The life of Fanny Brice, famed comedienne and entertainer of the early 1900s. We see her rise to fame as a Ziegfield girl, subsequent career, and her personal life, particularly her relationship with Nick Arnstein.
Matchmaker Dolly Levi travels to Yonkers to find a partner for "half-a-millionaire" Horace Vandergelder, convincing his niece, his niece's intended, and his two clerks to travel to New York City along the way.
The continuing story of Fanny Brice following that depicted in Funny Girl (1968) is presented. An established star on Broadway as a headliner for the Ziegfeld Follies, Fanny and the rest of the world are hitting difficult times entering into the 1930s. Her marriage to Nicky Arnstein, who she still loves is ending in divorce, and even Florenz Ziegfeld Jr. is having trouble coming up with money to continue to produce the Follies. Along comes brash nightclub owner, song lyricist and wannabe impresario Billy Rose, who says he can raise the money and has the material to produce his own revue, which he wants to star Fanny. Fanny is both attracted to and repelled by Billy because of his chutzpah, his stubbornness and knowing that underneath his outer veneer is the soul of a true hustler... much like she was when she was first starting out and much like she still is now. Through their professional trials and tribulations, they slowly start to fall for each other. But Fanny admits that Nicky ...Written by
Cinematographer Vilmos Zsigmond was originally hired as Director of Photography, but after executives watched the dailies of the musical number "Great Day", they agreed Zsigmond's lighting style (modelled after musical theatre in the 1930s) was too dark and he was fired. Director Herbert Ross objected, and Barbra Streisand was surprised by Zsigmond's dismissal. James Wong Howe was coaxed out of his retirement to shoot the film, but midway through, he fell ill, and was absent for ten days. In the interim, Cinematographer Ernest Laszlo was called in. Laszlo's work included the Aquacade sequence filmed near the USC campus. Aerial Photographer Nelson Tyler assisted in the "Let's Hear It for Me" number filmed at Santa Monica's airport. See more »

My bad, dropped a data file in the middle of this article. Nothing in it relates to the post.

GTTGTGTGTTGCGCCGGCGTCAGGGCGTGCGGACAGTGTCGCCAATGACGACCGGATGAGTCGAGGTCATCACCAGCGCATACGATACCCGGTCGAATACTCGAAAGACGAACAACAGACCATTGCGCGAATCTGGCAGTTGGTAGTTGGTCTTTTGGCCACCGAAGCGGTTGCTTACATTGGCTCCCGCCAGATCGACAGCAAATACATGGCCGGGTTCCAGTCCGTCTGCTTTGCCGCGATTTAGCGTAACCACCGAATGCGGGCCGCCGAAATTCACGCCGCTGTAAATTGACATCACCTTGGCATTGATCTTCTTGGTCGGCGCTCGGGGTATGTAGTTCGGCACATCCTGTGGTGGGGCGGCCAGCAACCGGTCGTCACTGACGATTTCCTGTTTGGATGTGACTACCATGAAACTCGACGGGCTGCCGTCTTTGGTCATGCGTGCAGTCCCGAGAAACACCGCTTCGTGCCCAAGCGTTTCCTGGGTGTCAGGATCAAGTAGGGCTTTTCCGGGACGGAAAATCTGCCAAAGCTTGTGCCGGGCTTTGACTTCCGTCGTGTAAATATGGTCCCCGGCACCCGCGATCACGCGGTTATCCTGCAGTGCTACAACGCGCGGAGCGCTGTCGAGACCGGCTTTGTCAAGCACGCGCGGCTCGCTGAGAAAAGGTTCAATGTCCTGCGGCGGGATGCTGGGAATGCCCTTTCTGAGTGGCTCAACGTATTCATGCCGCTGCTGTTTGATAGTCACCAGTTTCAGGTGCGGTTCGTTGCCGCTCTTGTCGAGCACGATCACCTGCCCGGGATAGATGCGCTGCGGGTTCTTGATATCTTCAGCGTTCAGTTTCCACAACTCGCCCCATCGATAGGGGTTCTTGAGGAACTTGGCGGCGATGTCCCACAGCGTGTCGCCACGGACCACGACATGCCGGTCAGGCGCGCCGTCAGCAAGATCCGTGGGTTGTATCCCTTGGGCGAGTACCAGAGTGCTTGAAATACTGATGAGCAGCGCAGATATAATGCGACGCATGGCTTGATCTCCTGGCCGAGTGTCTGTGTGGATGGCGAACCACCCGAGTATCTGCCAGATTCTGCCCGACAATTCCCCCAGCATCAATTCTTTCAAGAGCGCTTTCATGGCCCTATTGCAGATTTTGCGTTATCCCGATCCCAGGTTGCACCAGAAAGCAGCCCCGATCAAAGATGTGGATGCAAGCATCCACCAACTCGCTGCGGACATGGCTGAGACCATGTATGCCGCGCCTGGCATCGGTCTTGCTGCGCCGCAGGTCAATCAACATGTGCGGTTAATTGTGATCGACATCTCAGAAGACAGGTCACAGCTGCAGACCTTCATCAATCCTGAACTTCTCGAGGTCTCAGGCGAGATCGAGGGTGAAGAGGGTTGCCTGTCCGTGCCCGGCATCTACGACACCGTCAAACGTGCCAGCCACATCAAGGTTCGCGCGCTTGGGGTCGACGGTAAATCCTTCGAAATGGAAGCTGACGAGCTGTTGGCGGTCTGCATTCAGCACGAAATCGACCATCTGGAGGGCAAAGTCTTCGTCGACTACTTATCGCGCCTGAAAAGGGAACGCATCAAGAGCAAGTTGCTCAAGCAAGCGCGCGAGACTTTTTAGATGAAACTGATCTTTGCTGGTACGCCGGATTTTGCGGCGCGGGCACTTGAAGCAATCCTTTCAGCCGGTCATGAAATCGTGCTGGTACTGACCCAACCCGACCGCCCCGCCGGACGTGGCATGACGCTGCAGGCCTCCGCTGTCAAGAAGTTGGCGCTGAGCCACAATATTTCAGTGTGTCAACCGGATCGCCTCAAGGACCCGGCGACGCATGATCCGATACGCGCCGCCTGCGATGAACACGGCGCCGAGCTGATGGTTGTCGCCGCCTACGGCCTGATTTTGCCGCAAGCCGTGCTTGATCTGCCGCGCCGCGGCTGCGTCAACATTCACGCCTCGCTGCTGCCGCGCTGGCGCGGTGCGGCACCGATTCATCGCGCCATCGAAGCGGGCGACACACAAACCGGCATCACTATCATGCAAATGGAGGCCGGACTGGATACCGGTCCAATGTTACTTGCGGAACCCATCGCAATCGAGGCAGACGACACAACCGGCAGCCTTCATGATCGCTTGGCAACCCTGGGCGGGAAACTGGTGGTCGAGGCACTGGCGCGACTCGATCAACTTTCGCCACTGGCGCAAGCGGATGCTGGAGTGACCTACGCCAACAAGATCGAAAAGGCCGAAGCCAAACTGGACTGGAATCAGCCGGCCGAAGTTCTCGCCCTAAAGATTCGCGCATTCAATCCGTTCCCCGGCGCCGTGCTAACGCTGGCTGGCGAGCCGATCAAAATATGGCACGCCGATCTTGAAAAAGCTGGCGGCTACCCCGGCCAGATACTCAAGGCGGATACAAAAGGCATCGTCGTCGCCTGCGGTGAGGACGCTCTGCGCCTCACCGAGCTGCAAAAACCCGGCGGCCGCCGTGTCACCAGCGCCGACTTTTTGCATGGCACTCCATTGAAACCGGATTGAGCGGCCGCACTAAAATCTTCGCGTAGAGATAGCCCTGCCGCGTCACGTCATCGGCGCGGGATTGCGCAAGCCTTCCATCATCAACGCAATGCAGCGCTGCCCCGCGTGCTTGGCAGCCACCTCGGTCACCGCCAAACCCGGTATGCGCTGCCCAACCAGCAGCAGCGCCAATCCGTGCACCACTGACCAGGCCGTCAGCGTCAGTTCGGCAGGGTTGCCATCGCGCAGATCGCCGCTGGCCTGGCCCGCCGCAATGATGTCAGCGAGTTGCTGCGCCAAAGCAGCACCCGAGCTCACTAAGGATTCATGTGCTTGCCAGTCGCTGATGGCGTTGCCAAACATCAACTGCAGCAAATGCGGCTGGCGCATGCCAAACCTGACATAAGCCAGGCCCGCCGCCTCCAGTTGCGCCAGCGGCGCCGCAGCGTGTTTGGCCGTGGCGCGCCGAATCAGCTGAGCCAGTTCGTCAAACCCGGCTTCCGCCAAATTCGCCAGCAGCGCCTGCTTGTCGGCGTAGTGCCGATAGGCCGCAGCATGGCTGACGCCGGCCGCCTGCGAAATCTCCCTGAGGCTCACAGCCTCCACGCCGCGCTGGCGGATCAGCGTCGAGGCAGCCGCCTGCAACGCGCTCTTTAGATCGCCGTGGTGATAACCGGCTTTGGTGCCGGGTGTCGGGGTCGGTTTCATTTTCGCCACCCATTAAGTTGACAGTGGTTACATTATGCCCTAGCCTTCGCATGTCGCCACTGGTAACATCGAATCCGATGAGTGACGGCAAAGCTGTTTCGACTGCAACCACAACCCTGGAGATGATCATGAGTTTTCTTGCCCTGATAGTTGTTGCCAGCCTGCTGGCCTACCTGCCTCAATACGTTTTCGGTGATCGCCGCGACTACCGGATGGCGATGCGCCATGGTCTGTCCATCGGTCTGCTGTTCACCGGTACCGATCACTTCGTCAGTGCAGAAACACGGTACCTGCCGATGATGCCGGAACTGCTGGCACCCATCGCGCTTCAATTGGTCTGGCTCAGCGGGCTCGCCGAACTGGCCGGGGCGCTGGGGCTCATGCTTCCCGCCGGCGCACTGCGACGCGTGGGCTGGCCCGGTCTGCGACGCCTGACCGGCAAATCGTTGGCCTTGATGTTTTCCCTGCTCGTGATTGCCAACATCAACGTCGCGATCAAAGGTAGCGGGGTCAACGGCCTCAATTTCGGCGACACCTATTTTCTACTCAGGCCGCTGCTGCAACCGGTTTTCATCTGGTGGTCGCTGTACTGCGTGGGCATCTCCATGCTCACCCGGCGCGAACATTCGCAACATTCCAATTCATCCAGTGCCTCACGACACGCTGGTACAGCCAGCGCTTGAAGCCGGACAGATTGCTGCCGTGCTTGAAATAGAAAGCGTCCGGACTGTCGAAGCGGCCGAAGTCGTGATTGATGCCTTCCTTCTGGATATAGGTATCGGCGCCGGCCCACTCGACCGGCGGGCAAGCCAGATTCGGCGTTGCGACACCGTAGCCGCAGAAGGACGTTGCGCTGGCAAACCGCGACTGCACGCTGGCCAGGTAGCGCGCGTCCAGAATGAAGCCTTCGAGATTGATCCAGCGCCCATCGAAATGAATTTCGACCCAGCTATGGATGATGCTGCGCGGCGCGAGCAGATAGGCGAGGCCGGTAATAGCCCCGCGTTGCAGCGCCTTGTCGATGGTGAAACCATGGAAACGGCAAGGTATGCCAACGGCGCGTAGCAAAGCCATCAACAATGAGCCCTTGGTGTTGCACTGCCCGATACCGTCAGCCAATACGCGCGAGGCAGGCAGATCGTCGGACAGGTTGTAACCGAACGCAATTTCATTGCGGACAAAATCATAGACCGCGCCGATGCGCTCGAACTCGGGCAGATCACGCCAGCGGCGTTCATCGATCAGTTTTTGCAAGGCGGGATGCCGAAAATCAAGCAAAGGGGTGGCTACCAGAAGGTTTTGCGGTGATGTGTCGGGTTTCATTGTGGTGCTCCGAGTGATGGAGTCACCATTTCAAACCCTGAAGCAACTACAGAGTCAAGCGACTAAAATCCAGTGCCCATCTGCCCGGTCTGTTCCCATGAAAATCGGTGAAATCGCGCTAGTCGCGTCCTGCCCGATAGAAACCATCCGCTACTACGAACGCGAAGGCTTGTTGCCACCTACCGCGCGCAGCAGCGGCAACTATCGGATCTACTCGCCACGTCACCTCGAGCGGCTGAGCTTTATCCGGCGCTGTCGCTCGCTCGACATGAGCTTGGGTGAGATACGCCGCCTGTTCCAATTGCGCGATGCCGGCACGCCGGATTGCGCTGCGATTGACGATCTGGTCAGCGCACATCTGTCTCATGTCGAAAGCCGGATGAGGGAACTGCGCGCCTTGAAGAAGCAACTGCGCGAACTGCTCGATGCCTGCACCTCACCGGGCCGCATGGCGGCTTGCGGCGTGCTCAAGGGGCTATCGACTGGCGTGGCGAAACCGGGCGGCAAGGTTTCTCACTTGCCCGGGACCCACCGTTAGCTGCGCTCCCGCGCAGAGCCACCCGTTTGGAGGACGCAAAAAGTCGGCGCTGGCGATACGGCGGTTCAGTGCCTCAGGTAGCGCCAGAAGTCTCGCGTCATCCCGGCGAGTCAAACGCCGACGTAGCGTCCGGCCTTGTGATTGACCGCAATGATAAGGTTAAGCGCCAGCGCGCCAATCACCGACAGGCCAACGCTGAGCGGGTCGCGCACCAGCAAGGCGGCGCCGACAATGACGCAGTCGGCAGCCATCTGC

In the rainy scene where they are leaving the theatre, there are signs posted about "Crazy Quilt" in its 5th month. The show only had 79 performances from mid-May to July, 1931. See more »
[referring to having borrowed money from the mob to finance his show]
They're gonna build me into the West Side Highway.
That's the only good news I've heard tonight.
I'm not kidding.
Neither am I.
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This musical is just brutal. After the sensational soaring of FUNNY GIRL this bludgeoning sequel is what CARRY ON CLEO is to CLEOPATRA. Honestly, I thought Barbra was channeling Phil Silvers in TOP BANANA against James Caan still in Sonny Corleone mode. Or commode perhaps. The production values and the color is good but Barbra yakketyyakking at Caan's bemused head for 140 minutes just left me punch drunk. Ben Vereen leaping about and Roddy being wistful was sort of OK and some of the dance numbers were enjoyable in a cardboard way. I would actually like the see the reportedly cut scenes, especially James Caan singing "Does your chewing gum get stale on the bedpost overnight" (true) ...apparently he is playing it on a typewriter at the time, and whatever else they decided was 'not good enough' as opposed to what was already there. This even has a imitation 'Don't Rain On My Parade' number with planes trains and automobiles instead of a tug. Something this lady might have actually needed. Brutal. Clobbering. Thank God we weren't bulldozed with FUNNY GRANNY, but I guess there is still time.
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